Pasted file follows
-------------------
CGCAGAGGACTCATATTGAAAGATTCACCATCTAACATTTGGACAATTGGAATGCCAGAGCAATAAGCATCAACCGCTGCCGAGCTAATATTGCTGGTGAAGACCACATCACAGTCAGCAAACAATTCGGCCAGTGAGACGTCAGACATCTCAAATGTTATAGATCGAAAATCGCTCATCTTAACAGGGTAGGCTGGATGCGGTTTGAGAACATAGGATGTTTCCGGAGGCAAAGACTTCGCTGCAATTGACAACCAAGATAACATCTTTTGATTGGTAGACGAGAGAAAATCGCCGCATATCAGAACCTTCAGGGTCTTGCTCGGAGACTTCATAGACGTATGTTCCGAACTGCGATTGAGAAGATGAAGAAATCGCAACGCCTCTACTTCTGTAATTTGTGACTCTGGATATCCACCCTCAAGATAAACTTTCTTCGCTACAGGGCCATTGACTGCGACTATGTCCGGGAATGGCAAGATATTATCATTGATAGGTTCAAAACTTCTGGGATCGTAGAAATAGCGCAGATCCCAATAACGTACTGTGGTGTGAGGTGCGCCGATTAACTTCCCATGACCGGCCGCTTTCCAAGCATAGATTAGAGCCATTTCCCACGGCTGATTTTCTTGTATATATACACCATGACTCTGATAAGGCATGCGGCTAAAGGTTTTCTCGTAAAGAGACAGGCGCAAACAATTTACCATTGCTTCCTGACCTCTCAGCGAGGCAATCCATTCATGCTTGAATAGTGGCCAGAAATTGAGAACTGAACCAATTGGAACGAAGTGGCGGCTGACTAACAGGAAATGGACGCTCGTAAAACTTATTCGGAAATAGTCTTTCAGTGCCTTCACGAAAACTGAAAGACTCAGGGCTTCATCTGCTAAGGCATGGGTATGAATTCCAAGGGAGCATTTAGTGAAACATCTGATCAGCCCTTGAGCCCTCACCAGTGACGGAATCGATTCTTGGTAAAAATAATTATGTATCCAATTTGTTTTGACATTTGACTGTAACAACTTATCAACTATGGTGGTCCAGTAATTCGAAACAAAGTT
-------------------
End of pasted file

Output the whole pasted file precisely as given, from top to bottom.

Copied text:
CGCAGAGGACTCATATTGAAAGATTCACCATCTAACATTTGGACAATTGGAATGCCAGAGCAATAAGCATCAACCGCTGCCGAGCTAATATTGCTGGTGAAGACCACATCACAGTCAGCAAACAATTCGGCCAGTGAGACGTCAGACATCTCAAATGTTATAGATCGAAAATCGCTCATCTTAACAGGGTAGGCTGGATGCGGTTTGAGAACATAGGATGTTTCCGGAGGCAAAGACTTCGCTGCAATTGACAACCAAGATAACATCTTTTGATTGGTAGACGAGAGAAAATCGCCGCATATCAGAACCTTCAGGGTCTTGCTCGGAGACTTCATAGACGTATGTTCCGAACTGCGATTGAGAAGATGAAGAAATCGCAACGCCTCTACTTCTGTAATTTGTGACTCTGGATATCCACCCTCAAGATAAACTTTCTTCGCTACAGGGCCATTGACTGCGACTATGTCCGGGAATGGCAAGATATTATCATTGATAGGTTCAAAACTTCTGGGATCGTAGAAATAGCGCAGATCCCAATAACGTACTGTGGTGTGAGGTGCGCCGATTAACTTCCCATGACCGGCCGCTTTCCAAGCATAGATTAGAGCCATTTCCCACGGCTGATTTTCTTGTATATATACACCATGACTCTGATAAGGCATGCGGCTAAAGGTTTTCTCGTAAAGAGACAGGCGCAAACAATTTACCATTGCTTCCTGACCTCTCAGCGAGGCAATCCATTCATGCTTGAATAGTGGCCAGAAATTGAGAACTGAACCAATTGGAACGAAGTGGCGGCTGACTAACAGGAAATGGACGCTCGTAAAACTTATTCGGAAATAGTCTTTCAGTGCCTTCACGAAAACTGAAAGACTCAGGGCTTCATCTGCTAAGGCATGGGTATGAATTCCAAGGGAGCATTTAGTGAAACATCTGATCAGCCCTTGAGCCCTCACCAGTGACGGAATCGATTCTTGGTAAAAATAATTATGTATCCAATTTGTTTTGACATTTGACTGTAACAACTTATCAACTATGGTGGTCCAGTAATTCGAAACAAAGTT